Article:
It was probably the funniest book I’ve ever read.
Not the best book. Not even the best funny book. That would probably be Steinbeck’s Cannery Row, or maybe its sequel Sweet Thursday, though Joseph Heller’s Catch-22 wouldn’t be far behind.
But hands down, the laugh-out-loud funniest pages I’ve ever turned were between the covers of A. C. Weisbecker’s Cosmic Banditos. To over simplify the synopsis, it’s the story of a couple of small time drug smugglers who stumble across a collection of physics textbooks, and decide to live their lives according to Quantum Theory. Meaning that anything can, and probably will, happen at any given time, if it hasn’t already.
Something I learned the hard way as a result of the infamous beachfront bee encounter.
I mean, look at it this way. A totally random event — a massive swarm of bees — occurs out of the blue at what would normally be the safest place to ride — a quiet stretch of off-road bike path along the beach — at what should be the safest time to ride — the middle of the day after tourist season is over and the kids are back in school.
The result was a couple nights in intensive care, with no memory of what happened. Or how. Or why, for that matter.
And that’s been eating at me ever since.
You see, every accident I’ve ever had, every near accident, every mistake I’ve ever made on the saddle, I’ve analyzed to understand exactly what I did wrong. So I could make sure I never made that same mistake again.
But it’s hard to figure out what not to do when you have no idea what you did. Or didn’t.
And how you avoid something as random as a massive bee swarm suddenly materializing in from of you — and disappearing just as quickly — I have no idea.
So when a fellow bike blogger mentioned in passing that La Madonna del Ghisallo was patron saint of bicyclists, I was sold. Even if I haven’t managed to sit through a Catholic Mass since my mother died just after the millennium.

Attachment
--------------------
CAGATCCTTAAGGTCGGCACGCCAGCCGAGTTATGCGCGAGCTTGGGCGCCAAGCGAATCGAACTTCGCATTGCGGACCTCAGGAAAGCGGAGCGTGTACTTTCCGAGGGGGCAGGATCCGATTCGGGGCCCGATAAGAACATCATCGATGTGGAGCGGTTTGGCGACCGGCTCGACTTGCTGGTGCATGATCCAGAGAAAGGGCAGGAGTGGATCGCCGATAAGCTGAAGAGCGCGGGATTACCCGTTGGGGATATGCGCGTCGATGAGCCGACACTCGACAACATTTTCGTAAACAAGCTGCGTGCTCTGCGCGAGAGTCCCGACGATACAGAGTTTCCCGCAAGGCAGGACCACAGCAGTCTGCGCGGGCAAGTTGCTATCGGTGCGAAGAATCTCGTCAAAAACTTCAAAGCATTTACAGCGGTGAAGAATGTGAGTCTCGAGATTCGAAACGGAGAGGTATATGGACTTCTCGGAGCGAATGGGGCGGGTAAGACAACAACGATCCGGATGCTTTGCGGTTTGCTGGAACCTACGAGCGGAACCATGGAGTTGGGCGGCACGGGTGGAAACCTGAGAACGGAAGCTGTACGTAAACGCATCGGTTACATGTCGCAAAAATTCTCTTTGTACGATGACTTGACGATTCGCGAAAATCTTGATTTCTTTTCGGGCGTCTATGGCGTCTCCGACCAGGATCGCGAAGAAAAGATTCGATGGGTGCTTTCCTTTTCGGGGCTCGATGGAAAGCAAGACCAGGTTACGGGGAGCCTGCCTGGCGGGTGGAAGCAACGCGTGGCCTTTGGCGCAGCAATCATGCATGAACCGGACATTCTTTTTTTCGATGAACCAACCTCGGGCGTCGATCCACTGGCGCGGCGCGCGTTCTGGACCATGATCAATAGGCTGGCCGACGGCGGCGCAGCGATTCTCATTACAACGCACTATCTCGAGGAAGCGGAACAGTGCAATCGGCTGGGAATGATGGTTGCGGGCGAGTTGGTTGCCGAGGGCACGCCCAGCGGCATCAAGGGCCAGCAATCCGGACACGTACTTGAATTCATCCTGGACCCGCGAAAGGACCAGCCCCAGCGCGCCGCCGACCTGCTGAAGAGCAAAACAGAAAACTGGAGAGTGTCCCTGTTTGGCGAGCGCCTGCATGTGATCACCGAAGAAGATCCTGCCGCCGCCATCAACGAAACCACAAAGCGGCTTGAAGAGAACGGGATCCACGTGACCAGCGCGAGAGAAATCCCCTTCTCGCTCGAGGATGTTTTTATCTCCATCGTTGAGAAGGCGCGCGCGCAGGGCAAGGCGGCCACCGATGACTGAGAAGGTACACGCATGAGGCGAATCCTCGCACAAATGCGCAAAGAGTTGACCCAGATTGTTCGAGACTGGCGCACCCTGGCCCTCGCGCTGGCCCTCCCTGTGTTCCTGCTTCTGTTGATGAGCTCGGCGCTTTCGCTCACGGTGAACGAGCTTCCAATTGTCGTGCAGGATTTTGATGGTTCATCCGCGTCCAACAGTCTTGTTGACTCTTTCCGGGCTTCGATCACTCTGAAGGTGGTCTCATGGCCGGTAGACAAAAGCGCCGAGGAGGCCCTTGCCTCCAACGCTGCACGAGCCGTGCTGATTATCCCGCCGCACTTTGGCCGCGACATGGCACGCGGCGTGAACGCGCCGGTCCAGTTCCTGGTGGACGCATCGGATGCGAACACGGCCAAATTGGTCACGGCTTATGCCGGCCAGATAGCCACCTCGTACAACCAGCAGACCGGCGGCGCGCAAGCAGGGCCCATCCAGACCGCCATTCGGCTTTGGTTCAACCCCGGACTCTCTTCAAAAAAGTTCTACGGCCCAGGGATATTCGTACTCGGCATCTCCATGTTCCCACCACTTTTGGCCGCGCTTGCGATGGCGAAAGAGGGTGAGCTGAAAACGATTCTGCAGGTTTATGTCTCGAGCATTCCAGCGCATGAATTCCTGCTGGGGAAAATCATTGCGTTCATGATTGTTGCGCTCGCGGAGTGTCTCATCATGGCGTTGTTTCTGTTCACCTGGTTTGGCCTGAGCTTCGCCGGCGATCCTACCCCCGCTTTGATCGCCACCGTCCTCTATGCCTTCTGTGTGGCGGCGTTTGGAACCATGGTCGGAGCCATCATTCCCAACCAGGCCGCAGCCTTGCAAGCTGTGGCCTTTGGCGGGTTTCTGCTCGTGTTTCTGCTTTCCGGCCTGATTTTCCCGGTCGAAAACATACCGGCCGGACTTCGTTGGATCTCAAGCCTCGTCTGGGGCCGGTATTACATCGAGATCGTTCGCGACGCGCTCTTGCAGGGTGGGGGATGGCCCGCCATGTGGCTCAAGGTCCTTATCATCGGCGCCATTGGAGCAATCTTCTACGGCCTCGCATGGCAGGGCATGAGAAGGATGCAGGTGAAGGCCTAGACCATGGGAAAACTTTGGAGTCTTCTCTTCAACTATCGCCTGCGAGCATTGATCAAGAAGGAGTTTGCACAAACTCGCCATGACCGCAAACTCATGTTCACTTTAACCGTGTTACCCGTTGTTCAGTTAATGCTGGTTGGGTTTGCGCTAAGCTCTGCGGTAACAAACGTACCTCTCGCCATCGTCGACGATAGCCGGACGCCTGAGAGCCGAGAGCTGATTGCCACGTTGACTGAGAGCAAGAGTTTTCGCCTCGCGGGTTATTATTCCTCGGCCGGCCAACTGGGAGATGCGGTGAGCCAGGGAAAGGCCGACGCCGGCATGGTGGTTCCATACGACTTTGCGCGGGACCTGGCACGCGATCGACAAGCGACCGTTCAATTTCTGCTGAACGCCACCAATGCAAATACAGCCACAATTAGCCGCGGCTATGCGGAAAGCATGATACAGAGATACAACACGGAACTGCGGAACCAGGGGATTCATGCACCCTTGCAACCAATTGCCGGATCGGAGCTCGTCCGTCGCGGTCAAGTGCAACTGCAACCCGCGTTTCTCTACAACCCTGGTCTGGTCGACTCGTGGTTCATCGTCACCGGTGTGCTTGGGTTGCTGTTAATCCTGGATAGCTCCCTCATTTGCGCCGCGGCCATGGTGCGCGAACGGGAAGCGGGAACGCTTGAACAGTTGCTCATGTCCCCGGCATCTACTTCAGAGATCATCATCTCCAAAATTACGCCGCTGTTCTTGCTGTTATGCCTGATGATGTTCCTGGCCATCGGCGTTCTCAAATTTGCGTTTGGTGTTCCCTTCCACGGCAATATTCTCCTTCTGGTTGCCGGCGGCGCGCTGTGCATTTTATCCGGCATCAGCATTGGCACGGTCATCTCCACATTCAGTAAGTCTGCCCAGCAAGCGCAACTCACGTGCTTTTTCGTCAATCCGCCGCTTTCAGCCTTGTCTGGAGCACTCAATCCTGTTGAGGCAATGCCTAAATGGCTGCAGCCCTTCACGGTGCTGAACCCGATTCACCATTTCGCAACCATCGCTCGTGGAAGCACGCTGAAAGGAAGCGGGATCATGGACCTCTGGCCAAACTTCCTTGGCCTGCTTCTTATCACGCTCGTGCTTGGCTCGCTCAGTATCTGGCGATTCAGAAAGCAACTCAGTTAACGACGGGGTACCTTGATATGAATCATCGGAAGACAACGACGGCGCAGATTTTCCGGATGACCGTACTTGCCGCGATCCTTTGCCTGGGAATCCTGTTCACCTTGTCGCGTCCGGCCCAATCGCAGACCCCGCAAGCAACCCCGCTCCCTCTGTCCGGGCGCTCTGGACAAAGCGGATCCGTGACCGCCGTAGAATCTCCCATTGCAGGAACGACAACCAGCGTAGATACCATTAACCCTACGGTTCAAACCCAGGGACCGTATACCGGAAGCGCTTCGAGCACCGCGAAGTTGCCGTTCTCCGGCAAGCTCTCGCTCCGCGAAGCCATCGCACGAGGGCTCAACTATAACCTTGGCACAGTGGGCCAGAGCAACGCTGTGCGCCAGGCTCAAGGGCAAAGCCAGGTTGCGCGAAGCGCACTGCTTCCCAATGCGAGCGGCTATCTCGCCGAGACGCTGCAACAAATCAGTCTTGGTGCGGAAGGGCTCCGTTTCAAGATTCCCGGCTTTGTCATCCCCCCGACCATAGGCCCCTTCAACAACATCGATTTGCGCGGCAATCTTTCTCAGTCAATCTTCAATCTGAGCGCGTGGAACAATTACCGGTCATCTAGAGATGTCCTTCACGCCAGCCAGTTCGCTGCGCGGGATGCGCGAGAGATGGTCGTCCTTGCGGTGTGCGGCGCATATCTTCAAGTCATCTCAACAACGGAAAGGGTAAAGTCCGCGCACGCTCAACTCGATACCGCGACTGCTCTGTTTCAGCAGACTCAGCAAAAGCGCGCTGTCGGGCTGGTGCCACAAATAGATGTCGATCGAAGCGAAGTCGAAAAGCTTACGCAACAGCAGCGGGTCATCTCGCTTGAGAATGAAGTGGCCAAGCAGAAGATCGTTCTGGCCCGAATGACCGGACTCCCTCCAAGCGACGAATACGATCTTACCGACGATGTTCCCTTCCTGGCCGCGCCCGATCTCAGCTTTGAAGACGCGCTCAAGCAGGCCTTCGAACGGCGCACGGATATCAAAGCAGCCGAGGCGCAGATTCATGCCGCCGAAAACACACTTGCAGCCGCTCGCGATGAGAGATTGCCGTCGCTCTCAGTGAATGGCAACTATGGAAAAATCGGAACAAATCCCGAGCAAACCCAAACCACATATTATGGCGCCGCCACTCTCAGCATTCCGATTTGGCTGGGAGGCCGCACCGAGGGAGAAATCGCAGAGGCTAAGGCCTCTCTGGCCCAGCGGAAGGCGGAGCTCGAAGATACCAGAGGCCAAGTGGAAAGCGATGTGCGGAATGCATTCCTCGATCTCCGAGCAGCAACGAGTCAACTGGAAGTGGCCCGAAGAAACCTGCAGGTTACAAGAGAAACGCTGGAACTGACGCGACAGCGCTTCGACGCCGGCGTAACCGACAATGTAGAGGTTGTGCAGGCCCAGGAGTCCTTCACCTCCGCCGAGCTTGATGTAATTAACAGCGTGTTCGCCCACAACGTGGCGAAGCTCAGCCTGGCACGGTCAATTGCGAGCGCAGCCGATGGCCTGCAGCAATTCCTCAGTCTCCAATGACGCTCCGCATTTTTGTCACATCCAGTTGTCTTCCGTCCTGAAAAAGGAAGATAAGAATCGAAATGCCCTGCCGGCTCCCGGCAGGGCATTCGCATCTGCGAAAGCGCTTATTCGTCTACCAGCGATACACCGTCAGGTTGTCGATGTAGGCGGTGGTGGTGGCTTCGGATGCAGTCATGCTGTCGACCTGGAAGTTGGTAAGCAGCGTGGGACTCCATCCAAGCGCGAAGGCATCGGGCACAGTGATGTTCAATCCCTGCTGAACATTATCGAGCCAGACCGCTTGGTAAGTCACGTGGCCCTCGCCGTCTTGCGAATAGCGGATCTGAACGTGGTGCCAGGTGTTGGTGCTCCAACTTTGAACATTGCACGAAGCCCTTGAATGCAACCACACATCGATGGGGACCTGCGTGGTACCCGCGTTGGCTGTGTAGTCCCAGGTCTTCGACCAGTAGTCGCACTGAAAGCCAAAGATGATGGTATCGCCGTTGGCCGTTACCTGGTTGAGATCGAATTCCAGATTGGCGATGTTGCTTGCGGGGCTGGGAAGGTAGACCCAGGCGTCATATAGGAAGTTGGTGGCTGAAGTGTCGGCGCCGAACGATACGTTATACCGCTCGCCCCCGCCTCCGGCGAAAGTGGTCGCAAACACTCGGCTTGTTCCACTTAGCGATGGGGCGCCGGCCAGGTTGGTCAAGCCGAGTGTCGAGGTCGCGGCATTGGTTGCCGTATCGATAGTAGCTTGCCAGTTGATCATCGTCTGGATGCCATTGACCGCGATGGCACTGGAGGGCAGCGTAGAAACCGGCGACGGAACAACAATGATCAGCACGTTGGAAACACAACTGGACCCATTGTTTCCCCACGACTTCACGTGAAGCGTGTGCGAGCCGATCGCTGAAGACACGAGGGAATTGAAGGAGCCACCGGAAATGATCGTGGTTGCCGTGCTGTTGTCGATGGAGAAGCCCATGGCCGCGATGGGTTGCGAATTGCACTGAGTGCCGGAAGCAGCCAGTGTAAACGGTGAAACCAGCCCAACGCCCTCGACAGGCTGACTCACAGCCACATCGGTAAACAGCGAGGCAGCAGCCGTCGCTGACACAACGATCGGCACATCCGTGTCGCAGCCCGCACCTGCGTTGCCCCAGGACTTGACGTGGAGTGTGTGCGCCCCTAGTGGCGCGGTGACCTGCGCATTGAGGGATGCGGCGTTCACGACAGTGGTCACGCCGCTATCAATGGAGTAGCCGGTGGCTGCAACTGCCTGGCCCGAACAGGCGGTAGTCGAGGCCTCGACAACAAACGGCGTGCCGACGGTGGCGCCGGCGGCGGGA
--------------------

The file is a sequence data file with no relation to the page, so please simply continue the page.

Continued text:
That’s the beauty of a Catholic upbringing, though. Once you’re in, you’re in. No matter how much you try to escape, or how hard you rebel against the doctrine of papal infallibility.
So, I may know on an intellectual level that a few bucks worth of sterling sliver won’t keep bees, or cars, or falling anvils away.
But I believe with every fiber of my being that if you truly believe something will work, it will. Whether that’s a lucky charm, a rabbit’s foot, or faith in a patron saint.
And in a world like this one, you’ve got to believe in something.
Streetsblog reports on the LAPD’s report on the Hummer incident, which evidently suffered only minor damage from the cyclist. LAist covers the meeting as well, and Alex rebuts most of the LAPD’s report — including offering a photo proving the Hummer had no plates, despite what the report claimed. L.A.’s ex-parking meters are reborn as bike racks, some of them, anyway. Tucson Bike Lawyer relates how local police threaten to ticket semi-conscious cyclists after a collision. After all these years of Portland envy, now we have to turn green towards Minneapolis, too. Denver police ask cyclists to obey the law on their local Bike to Work Day, as roughly 6% of local downtowners regularly commute by bike. After three dead cyclists in one month, Boise authorities say it takes time to investigate them thoroughly. San Francisco tries to make 18th Street more bike, pedestrian — and yes, even business — friendly. Finally, North Carolina police say cyclists are starting to cause problems, too.
I did 12 years of Catholic schooling then went off to Berkeley for undergrad. It was the beginning of my enlightenment. I never really looked back, that is of course until my fiance had a really bad bike accident due to a reckless SUV driver last year. I’ve had La Madonna del Ghisallo around my neck (and her’s) ever since. It doesn’t really get me back to mass, but at the very least it grants me the peace of mind and confidence to get back in the saddle. Whatever works, you know.